December 31, 2013

Turns out you might actually be heartbroken. A new study found emotions are linked to certain parts of our bodies.     Photo: Martin Poole/Thinkstock

How Bodies Feel Happiness

Study links emotions to body parts

Next time you get cold feet or a funny feeling in your gut, you’d do well to heed the warning. It could be an indicator of your emotional state.

A team of Finnish researchers found that emotions are directly linked to sensations in specific parts of our bodies. Anger is felt more in the limbs, while sadness decreases those sensations, the study reported. Happiness, on the other hand, is the only emotion felt throughout the body.

To conduct the experiment, researchers gave 700 online participants from Finland, Sweden, and Taiwan an outline of a body, and asked them to color in the regions where they felt warmer or cooler depending on their emotions. Spend five minutes and take the test yourself.

"When we first plotted the maps, it was like, wow, all the different emotions are so different," study researcher Lauri Nummenmaa told USA Today.

The results were the same for all three cultures, suggesting that the connection between emotions and specific parts of the body is universal. And while only healthy individuals were tested, researchers said their findings could help determine the mind-body link in people with mood disorders.

If our bodies can indicate our level of happiness, there are also a few practices we can follow to maximize our well-being. Check out some simple, life-improving strategies here.

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A plane waits at Jose Marti Airport in Havana.     Photo: CalFlier/Flickr

Yes, You Can Now Fly to Cuba

First direct trips begin

The first commercial passenger flight between Key West, Florida, and Havana, Cuba in 50 years took off and landed safely Monday, reuniting two islands separated by just 90 miles of water. President Barack Obama approved the route back in October of 2011, but charter operators have only now been able to navigate through the miles of red tape.

U.S. Custom and Border Protection gave the green light Monday morning, and the flight took off from Key West 90 minutes later at 10 a.m., carrying just nine passengers. The visitors are traveling to Cuba on cultural exchange licenses, reinstituted in 2011, which allow Americans to travel to Cuba for educational activities.

Unfortunately, regular service to Cuba will still be far from frequent, as Key West International Airport is only approved to process 10 passengers and crew to and from Cuba at a time. "This is just a test run," said airport director Peter Horton. "Whether this is going to come and be a regular service I don't believe has been determined yet."

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Hamilton at the Vancouver Olympics     Photo: Simi Hamilton/Facebook

U.S. Nordic Skier Nabs Gold

First men's World Cup win in 30 years

American nordic skier Simi Hamilton is ringing in the new year by making history. On Tuesday, the 2010 Olympian became the first American male in decades to win a World Cup race—a 1.5-kilometer freestyle sprint, held in Lenzerheide, Switzerland, as part of the Tour de Ski stage race.

The last time a win like this happened was 30 years ago by American hero Bill Koch. In a sport historically dominated by europeans, the U.S. men's nordic program owns only one Olympic medal—Koch‘s silver in 1976.

Hamilton, 26, a Colorado native, has never finished better than seventh in a World Cup race, NBCsports reports. During Tuesday’s race, though, Hamilton came back from behind, taking the men’s final in 2:37.02,  a mere 0.32 seconds ahead of Canadian Alex Harvey in second. The win is particularly exciting given that the Sochi Winter Games are just weeks away.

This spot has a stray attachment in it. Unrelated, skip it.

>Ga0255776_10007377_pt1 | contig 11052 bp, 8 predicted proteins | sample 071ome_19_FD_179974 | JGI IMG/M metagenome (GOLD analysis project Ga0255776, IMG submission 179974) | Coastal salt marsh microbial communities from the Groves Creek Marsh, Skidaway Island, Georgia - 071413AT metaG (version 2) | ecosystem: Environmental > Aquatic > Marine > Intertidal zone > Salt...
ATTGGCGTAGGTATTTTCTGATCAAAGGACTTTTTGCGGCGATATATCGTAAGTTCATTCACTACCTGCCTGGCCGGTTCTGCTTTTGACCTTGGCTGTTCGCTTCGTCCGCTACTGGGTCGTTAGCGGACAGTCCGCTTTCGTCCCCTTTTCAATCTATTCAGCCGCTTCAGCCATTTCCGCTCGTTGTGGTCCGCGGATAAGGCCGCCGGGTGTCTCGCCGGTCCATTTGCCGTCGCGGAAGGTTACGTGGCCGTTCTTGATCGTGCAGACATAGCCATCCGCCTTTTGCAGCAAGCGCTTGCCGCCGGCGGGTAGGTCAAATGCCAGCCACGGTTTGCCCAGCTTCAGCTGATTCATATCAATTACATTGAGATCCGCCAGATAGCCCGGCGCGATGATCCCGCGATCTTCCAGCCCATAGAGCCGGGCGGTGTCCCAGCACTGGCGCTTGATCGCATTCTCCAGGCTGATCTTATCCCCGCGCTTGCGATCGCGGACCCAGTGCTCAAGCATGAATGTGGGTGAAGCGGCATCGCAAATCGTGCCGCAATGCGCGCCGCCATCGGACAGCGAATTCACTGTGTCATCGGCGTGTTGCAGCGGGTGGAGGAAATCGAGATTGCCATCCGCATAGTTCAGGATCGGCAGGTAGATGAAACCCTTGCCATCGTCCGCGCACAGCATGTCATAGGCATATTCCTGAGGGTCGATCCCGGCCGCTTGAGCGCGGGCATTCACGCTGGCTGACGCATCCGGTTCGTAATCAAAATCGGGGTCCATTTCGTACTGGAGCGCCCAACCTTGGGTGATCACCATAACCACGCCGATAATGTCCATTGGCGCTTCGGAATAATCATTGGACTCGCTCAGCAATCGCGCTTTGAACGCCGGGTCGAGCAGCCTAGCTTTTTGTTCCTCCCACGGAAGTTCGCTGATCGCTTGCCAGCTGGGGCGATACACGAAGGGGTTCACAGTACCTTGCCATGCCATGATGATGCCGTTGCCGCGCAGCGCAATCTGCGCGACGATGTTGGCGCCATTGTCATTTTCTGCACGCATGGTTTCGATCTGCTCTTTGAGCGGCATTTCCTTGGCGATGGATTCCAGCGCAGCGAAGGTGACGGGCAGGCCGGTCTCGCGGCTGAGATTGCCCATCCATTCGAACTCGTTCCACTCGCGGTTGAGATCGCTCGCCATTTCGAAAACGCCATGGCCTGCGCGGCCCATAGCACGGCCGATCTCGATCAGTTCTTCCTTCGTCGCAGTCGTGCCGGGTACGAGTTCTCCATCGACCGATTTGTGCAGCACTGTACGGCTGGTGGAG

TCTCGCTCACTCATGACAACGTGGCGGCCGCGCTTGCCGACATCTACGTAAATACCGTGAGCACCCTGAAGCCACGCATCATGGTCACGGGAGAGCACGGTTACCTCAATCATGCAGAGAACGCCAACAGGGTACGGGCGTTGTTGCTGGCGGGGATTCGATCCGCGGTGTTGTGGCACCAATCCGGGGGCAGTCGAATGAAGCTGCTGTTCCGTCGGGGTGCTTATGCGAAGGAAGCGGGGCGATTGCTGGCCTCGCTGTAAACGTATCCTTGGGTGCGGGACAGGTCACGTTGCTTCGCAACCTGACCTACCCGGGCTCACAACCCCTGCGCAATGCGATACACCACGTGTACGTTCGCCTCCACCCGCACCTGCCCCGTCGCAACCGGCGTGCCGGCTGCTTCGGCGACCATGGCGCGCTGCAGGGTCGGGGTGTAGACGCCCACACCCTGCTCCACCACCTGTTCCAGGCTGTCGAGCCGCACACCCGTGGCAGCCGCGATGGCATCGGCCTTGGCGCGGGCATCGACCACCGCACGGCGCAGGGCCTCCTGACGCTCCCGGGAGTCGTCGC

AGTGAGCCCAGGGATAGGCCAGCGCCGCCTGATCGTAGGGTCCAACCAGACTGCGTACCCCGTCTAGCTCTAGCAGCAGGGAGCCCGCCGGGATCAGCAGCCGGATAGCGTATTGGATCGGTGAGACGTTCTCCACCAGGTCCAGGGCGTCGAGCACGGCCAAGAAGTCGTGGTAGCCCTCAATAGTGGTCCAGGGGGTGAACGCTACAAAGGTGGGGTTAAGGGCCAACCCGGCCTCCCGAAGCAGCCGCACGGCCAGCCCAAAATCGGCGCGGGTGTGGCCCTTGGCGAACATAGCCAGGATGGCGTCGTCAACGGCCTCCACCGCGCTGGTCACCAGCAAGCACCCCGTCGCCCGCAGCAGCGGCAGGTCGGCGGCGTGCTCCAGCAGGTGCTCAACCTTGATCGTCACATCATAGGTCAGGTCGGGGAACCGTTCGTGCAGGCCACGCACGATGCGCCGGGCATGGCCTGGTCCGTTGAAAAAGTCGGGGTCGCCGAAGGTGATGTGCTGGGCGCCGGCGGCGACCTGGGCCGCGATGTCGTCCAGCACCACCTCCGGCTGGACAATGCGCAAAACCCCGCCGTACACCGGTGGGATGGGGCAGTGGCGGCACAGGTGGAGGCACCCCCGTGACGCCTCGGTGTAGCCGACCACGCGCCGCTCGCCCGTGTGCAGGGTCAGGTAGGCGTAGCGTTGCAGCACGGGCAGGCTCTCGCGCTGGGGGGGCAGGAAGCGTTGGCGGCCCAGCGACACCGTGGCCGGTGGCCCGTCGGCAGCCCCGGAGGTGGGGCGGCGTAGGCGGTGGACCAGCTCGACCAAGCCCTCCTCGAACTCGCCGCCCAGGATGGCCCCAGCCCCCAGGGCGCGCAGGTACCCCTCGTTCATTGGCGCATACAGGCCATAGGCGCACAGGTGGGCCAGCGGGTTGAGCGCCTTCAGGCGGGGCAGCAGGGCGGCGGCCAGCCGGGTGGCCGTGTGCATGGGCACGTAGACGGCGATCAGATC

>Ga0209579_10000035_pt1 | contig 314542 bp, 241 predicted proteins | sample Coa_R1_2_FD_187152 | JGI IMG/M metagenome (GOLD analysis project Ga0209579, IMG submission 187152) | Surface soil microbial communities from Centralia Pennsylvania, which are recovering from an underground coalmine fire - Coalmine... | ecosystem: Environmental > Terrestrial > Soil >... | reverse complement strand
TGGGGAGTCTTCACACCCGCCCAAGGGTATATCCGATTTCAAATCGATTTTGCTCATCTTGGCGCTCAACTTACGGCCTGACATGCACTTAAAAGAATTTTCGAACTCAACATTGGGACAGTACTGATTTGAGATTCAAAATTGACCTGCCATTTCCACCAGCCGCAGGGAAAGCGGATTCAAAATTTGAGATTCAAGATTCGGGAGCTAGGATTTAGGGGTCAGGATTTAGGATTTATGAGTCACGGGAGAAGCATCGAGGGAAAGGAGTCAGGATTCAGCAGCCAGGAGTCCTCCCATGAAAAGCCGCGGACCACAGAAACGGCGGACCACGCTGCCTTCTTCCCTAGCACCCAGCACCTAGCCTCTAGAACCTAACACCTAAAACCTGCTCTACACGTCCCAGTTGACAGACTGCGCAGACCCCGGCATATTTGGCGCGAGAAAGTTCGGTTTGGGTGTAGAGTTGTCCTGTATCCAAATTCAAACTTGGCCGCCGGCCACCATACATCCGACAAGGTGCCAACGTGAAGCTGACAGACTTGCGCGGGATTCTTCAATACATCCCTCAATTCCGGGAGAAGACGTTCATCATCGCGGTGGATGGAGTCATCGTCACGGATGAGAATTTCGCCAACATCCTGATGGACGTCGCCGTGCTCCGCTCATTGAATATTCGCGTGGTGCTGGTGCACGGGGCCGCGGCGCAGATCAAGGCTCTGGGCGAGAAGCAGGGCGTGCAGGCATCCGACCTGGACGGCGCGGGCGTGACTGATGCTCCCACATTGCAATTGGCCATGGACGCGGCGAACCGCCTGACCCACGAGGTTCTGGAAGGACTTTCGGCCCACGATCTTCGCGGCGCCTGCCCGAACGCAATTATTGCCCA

“I didn’t think I had it until I was, like, five feet across the line,” Hamilton said, according to Faster Skier. “I just focused on skiing through the finish and sticking to my guns.”

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A new documentary film shows dolphins sharing a buzz-inducing nerve toxin.     Photo: U.S. Navy/Wikimedia

Dolphins Gather, Get High

Mammals hooked on puffer's toxin

A new BBC One documentary includes scenes showing dolphins thoughtfully squeezing an unidentified species of puffer fish to release its nerve toxin, then pass the dead fish between other marine mammals. After a short while, the dolphins enter a trance-like state.

"This was a case of young dolphins purposely experimenting with something we know to be intoxicating," Rob Pilley, a zoologist and series producer, told The Sunday Times. "They began acting most peculiarly, hanging around with their noses at the surface as if fascinated by their own reflection."

Most poisonous puffers contain the nerve toxin tetrodotoxin, which can be fatal to humans in doses as small as one to four milligrams per person. In Japan, where the puffer fish is a delicacy, misprepared servings inadvertently become the last meal of two to three people every year. In small amounts it produces a narcotic effect similar to "toad smoking": licking psychoactive toads for the hallucinogenic venom they produce.

SEE ALSO: Talk to Me: Dolphins communicate with each other, but can they communicate with us?

The documentary series, Dolphins: Spy in the Pod, is produced by award-winning wildlife documentary producer John Downer. The film features more than 900 hours of candid dolphin footage captured by spy cameras hidden in a decoy turtles, fish, and squid. The upshot is more insight into dolphin behavior, and the revelation of even more human-like traits. Gathering to get high can now be added to other dolphin behavior, such as masturbation, using tools, and communicating with speech.

Footage of the spy cameras in action

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